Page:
Older woman losing parts of head and looking confused as a symbol of dementia.
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Researchers have discovered, replicated, and validated a deletion in TPCN1 as a novel risk locus for Lewy Body Dementia (LBD). Since TCPN1 is a known risk factor for Alzheimer’s disease, this could mean that it plays a role in the broader dementia population.

The team also detected the known structural variants at the C9orf72 and MAPT loci as associated with frontotemporal dementia (FTD)/amyotrophic lateral sclerosis (ALS), which reinforced that the team’s algorithms were properly working. Note: The discovery of repeat expansions in C9orf72 led clinicians to pair frontotemporal dementia (FTD) and amyotrophic lateral sclerosis (ALS) in the same clinical spectrum.

The team also assembled a catalog of structural variants that can be mined for new insights into the pathogenesis of these understudied forms of dementia. These are non-Alzheimer’s dementias, with LBD being the second most common form of this type of neurodegeneration after Alzheimer’s.

The work was led by Sonja W. Scholz, of Johns Hopkins University and appeared this month in Cell Genomics. The lead author is Karri Kaivota of the National Institute of Neurological Disorders and Stroke. The project was a collaborative effort between scientists at the National Institute of Neurological Disorders and Stroke (NINDS) and the National Institute on Aging (NIA) at NIH.

“From a genetics standpoint, this is a very exciting finding,” said Scholz. “It provides a point of reference for cell biology and animal model studies and possibly down the road, a target for intervention.”

For this study, the team applied a structural variant calling pipeline (GATK-SV) to short-read whole-genome sequence data from 5,213 European-ancestry cases and 4,132 controls.

Structural variants are duplicated, deleted, inserted, inverted, or translocated DNA segments measuring at least 50 base pairs in length. Unlike more commonly studied mutations, which often affect one or a few nucleotides, structural variants represent at least 50 but often hundreds, or even thousands, of nucleotides at once, making them more challenging to study.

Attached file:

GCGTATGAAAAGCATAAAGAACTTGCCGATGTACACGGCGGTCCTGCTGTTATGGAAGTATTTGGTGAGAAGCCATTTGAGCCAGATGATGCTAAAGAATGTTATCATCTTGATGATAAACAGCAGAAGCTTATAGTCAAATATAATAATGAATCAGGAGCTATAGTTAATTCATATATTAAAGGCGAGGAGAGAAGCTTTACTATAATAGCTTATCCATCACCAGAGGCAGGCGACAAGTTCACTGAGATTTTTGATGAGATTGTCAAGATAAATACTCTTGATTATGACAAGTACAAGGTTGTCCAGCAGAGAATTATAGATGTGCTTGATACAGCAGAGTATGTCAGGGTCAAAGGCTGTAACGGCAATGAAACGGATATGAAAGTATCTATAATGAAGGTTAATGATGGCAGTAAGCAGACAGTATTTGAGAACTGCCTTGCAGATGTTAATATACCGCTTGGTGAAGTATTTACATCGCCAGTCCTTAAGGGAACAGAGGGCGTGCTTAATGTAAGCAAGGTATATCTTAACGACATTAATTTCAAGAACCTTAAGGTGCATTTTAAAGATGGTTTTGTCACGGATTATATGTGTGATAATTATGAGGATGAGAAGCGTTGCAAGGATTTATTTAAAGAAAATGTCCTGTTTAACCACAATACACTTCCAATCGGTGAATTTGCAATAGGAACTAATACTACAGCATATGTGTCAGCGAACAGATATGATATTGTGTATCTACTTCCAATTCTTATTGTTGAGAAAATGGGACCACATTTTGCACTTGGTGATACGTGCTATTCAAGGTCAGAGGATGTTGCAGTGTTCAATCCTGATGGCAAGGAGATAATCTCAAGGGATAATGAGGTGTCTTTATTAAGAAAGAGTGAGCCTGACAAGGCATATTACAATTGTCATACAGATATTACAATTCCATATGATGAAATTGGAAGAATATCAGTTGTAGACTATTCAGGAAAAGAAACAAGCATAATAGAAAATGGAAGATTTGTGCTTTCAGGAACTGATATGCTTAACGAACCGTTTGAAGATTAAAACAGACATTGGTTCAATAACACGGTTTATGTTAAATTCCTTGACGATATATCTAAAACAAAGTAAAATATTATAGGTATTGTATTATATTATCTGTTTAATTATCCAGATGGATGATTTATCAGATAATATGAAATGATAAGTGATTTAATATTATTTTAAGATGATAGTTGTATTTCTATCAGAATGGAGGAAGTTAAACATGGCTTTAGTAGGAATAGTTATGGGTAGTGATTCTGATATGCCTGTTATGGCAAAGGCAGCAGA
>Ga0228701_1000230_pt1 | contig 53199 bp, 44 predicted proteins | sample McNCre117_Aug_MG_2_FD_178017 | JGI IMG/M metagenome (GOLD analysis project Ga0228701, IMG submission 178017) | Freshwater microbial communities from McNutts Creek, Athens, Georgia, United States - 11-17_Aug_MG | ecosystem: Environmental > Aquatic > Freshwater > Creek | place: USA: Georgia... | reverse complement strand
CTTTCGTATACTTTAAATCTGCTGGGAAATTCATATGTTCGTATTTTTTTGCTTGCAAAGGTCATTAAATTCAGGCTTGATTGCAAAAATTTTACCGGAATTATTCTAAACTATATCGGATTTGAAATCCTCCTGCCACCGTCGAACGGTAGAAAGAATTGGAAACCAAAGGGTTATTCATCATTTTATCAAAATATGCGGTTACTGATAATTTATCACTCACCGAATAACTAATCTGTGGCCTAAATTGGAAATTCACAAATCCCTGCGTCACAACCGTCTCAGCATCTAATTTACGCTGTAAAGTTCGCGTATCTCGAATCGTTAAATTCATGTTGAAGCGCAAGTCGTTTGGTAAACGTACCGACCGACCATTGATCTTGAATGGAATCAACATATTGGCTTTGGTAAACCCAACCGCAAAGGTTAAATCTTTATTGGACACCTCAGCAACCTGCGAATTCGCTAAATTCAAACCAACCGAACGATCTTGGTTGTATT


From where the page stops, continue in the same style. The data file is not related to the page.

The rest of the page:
They are also considered a major source of genetic diversity and have been implicated in the pathogenesis of complex neurological disorders.

The study authors write: “To date, identifying the structural variants underlying disease has relied on candidate-gene studies rather than unbiased genome-wide assessments. More recently, however, the study of structural variants has gained momentum due to the improved availability of whole-genome sequence datasets and modernized detection algorithms.”

The team set out to systematically map, via genome-wide association studies, structural variants in large cohorts of patients diagnosed with non-Alzheimer’s dementias (LBD and FTD/ALS) and in unaffected controls.

Besides discovering a common structural variant in TPCN1 that modulates disease risk in LBD they also detected found a break-end mutation at chromosome 9p21.2, corresponding to the C9orf72 hexanucleotide repeat expansion, and a 673-kb complex inversion related to the MAPT H2 haplotype. Both are structural variants known to be associated with FTD/ALS.

Because reference maps for currently-available structural variants are limited, the researchers generated a catalog based on the data obtained in these analyses. The analysis code and all the raw data are now available to the scientific community for use in their studies.

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